Researchers at Glasgow Caledonian University (GCU) are to measure the effectiveness of a video game they created to educate the construction industry on new weather-based insurance policies.
Construction projects can be halted by heavy rain or high winds, which can lead to costly delays. There are new ‘smart policies’ on the insurance market that factor in such risks. However, believing that there are very limited ways to help potential customers understand the benefits of these policies, two organisations last year asked GCU to come up with a solution.
A team from the University’s School of Computing, Engineering and Built Environment, led by Dr Soheeb Khan, set about developing a game that shows how such policies can help stakeholders better manage risks related to weather, settle claims faster and overcome some of the limitations associated with more traditional insurance policies.
The organisations that engaged GCU were EHAB and DEAS Network Plus. EHAB is a platform that uses a wide variety of cutting-edge technology to manage weather risk in construction. DEAS Network Plus focuses on businesses which are adopting innovative technologies to offer advance services rather than just selling products.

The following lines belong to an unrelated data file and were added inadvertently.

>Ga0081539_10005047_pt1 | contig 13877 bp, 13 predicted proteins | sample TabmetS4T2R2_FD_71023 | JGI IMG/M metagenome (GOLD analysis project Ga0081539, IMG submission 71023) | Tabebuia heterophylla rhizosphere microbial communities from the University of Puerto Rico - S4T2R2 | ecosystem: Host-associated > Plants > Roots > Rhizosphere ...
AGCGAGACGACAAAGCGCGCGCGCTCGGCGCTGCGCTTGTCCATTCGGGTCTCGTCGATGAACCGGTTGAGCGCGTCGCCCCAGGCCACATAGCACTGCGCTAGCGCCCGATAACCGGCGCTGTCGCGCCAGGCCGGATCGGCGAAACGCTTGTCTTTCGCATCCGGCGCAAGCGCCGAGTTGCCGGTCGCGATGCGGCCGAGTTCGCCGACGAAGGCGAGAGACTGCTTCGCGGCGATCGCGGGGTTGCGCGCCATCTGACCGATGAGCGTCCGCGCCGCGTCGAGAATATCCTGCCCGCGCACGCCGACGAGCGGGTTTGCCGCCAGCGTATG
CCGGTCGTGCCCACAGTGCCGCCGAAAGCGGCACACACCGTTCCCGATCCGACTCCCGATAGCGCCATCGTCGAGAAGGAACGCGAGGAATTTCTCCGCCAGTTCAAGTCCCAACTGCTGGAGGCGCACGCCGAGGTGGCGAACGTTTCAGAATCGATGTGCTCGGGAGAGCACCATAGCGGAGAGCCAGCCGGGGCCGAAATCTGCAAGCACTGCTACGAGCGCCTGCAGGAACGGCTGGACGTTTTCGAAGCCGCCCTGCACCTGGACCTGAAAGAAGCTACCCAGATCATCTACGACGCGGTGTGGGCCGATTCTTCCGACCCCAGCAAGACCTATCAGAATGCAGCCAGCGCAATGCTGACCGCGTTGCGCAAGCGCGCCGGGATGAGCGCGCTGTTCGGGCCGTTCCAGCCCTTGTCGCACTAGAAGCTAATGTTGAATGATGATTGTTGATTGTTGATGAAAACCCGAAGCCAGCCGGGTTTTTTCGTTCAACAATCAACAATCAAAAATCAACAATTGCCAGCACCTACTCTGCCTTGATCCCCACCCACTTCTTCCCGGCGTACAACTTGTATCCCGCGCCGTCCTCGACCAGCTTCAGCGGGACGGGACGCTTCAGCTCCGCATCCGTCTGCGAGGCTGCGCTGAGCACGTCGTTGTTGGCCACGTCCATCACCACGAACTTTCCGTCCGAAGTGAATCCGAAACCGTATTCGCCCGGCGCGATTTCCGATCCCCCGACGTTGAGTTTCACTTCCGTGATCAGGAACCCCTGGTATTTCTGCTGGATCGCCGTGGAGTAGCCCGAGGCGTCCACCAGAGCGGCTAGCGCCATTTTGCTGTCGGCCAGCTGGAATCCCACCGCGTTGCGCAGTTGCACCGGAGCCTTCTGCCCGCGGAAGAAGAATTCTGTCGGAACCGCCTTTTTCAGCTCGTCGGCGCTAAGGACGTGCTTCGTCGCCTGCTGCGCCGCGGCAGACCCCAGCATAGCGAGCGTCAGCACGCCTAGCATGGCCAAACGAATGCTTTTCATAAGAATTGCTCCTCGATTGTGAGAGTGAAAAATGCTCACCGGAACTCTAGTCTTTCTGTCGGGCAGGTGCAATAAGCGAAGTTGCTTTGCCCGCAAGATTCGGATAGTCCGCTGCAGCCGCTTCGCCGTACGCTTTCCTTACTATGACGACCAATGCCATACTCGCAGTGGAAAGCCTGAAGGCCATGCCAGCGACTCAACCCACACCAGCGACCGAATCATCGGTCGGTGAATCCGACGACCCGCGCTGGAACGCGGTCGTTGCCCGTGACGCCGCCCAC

The game, which was funded by the Engineering and Physical Sciences Research Council (EPSRC), shows risk in different scenarios related to the construction industry for the stakeholders involved. It creates an “engaging experience” that helps the player make a more informed decision when taking out an insurance policy.
Dr Khan said: “The majority of video games produced are for entertainment. However, their application can be beneficial for various sectors and disciplines in conveying information, simulation and education.”
And now Dr Khan would like as many people as possible to play these games, to provide feedback, and also to complete a short survey afterwards to capture their thoughts and impressions.
He said: “This study will enable investigators to see the impact of the game and help others see the potential use of innovative technologies to communicate complex servitisation offers.”